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Russian AI Spam Farm’s Disinformation Tops Google Search Results

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In Short:

A false story spread rapidly online claiming Ukrainian President Zelensky’s wife bought a Bugatti with American aid money. The story originated on a fake French website connected to Russian propaganda. Dozens of Russian media outlets promoted the story, and it gained traction on social media. Bugatti debunked the claim, but it still spread online, showing how easily misinformation can influence public opinion. Google and Microsoft have not responded to the issue yet.

In a span of 24 hours, a piece of Russian disinformation surrounding Ukrainian president Volodymyr Zelensky’s wife purchasing a Bugatti car with American aid funds spread rapidly across the internet. The misinformation initially surfaced on an obscure French website but quickly gained traction on X and ranked as the top search result on Google.

Origin of the News

On Monday, July 1, a news article was released on a website named Vérité Cachée. The headline of the piece stated: “Olena Zelenska became the first owner of the all-new Bugatti Tourbillon.” The report alleged that during a Paris visit with her spouse in June, the first lady was privy to a private preview of a new $4.8 million supercar from Bugatti and promptly placed an order. It also contained a video featuring an individual who claimed to be associated with the dealership.

However, both the video and the website were entirely fabricated.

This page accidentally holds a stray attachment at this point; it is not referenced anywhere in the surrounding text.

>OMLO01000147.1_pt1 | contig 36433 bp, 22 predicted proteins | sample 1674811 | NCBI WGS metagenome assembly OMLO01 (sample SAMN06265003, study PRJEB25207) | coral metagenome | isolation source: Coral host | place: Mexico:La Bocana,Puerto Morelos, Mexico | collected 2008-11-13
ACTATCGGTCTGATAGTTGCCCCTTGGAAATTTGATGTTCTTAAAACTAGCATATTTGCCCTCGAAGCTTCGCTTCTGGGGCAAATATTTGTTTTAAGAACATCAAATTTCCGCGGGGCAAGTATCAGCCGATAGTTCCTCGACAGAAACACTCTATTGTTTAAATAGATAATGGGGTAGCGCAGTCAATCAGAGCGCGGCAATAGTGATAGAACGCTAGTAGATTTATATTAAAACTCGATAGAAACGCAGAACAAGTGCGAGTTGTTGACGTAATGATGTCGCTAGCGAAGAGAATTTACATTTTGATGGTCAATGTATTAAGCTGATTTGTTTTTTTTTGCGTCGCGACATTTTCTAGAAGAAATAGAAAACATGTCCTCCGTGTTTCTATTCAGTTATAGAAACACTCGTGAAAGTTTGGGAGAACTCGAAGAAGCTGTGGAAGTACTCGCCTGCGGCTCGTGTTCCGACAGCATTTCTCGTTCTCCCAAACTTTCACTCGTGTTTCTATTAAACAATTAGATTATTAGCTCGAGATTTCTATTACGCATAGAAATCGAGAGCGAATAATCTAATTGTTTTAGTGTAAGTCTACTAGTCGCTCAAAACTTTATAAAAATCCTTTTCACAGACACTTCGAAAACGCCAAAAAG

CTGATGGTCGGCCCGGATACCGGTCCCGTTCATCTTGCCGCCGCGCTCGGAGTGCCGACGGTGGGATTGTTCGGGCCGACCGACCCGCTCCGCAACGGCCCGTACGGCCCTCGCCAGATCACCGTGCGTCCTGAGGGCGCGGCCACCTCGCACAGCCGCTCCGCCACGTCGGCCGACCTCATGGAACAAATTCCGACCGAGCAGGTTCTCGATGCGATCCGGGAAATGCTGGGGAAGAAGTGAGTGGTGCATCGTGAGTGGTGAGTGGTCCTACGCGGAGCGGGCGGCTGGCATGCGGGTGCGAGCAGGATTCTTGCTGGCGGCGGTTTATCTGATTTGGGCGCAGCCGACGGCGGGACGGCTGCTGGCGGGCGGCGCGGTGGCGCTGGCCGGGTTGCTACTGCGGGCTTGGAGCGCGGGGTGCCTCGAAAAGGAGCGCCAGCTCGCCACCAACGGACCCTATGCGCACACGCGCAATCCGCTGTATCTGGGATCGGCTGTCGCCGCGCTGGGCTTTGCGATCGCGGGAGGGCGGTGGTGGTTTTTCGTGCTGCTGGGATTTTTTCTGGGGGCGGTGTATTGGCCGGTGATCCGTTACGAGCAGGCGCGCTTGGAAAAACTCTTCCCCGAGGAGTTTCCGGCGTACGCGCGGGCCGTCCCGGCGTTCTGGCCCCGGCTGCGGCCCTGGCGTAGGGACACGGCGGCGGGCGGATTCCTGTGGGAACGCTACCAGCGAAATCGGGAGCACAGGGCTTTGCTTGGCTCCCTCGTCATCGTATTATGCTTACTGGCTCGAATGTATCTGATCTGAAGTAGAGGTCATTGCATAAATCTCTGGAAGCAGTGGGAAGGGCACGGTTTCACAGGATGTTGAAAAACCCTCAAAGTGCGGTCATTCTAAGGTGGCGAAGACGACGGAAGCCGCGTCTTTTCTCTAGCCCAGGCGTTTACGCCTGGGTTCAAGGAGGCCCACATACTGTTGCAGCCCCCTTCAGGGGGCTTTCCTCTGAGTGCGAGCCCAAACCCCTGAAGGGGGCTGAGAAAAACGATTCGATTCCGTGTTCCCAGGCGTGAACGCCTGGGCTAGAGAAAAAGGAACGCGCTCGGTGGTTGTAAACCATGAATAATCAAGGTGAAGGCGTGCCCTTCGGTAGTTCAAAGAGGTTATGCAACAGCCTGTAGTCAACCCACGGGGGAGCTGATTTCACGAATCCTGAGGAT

Probable Connections and Tactics

Vérité Cachée is affiliated with a cluster of websites that are possibly tied to the Russian government and disseminate Russian propaganda and disinformation to audiences in Europe and the US, leveraging AI for amplification. Researchers from the cybersecurity firm Recorded Future have been monitoring the group’s operations. These websites, such as Great British Geopolitics or The Boston Times, exploit generative AI to produce, extract, and manipulate content, generating numerous articles credited to fictitious journalists.

Spread of Misinformation

Numerous Russian media outlets, many under Kremlin ownership or influence, covered the Bugatti narrative, citing Vérité Cachée as their source. Most of these articles were published on July 2 and circulated through various pro-Kremlin Telegram channels boasting large audiences. Additionally, the story was promoted by the Doppelganger fake bot network on X, as per insights from researchers at @Antibot4Navalny.

Response and Dissemination

Subsequently, Bugatti issued a statement debunking the misinformation. However, the false narrative gained traction on X, where it was shared by multiple pro-Kremlin accounts before being amplified by Jackson Hinkle, a pro-Russian, pro-Trump influencer with 2.6 million followers. Hinkle propagated the story, insinuating that American taxpayer funds were utilized for the luxury purchase.

Media Coverage and Fallout

English-language platforms eventually picked up the story, referencing social media posts by figures like Hinkle and the Vérité Cachée article. Consequently, individuals conducting a “Zelensky Bugatti” search on Google encountered a link to MSN, Microsoft’s news aggregator, which republished a piece authored by Al Bawaba, a Middle Eastern news aggregator, citing “multiple social media users” and “rumors.”

The trajectory from an obscure source to a prominent online trend underscored the ease with which malicious actors can erode trust in digital content. Google and Microsoft have not yet provided a response to inquiries.

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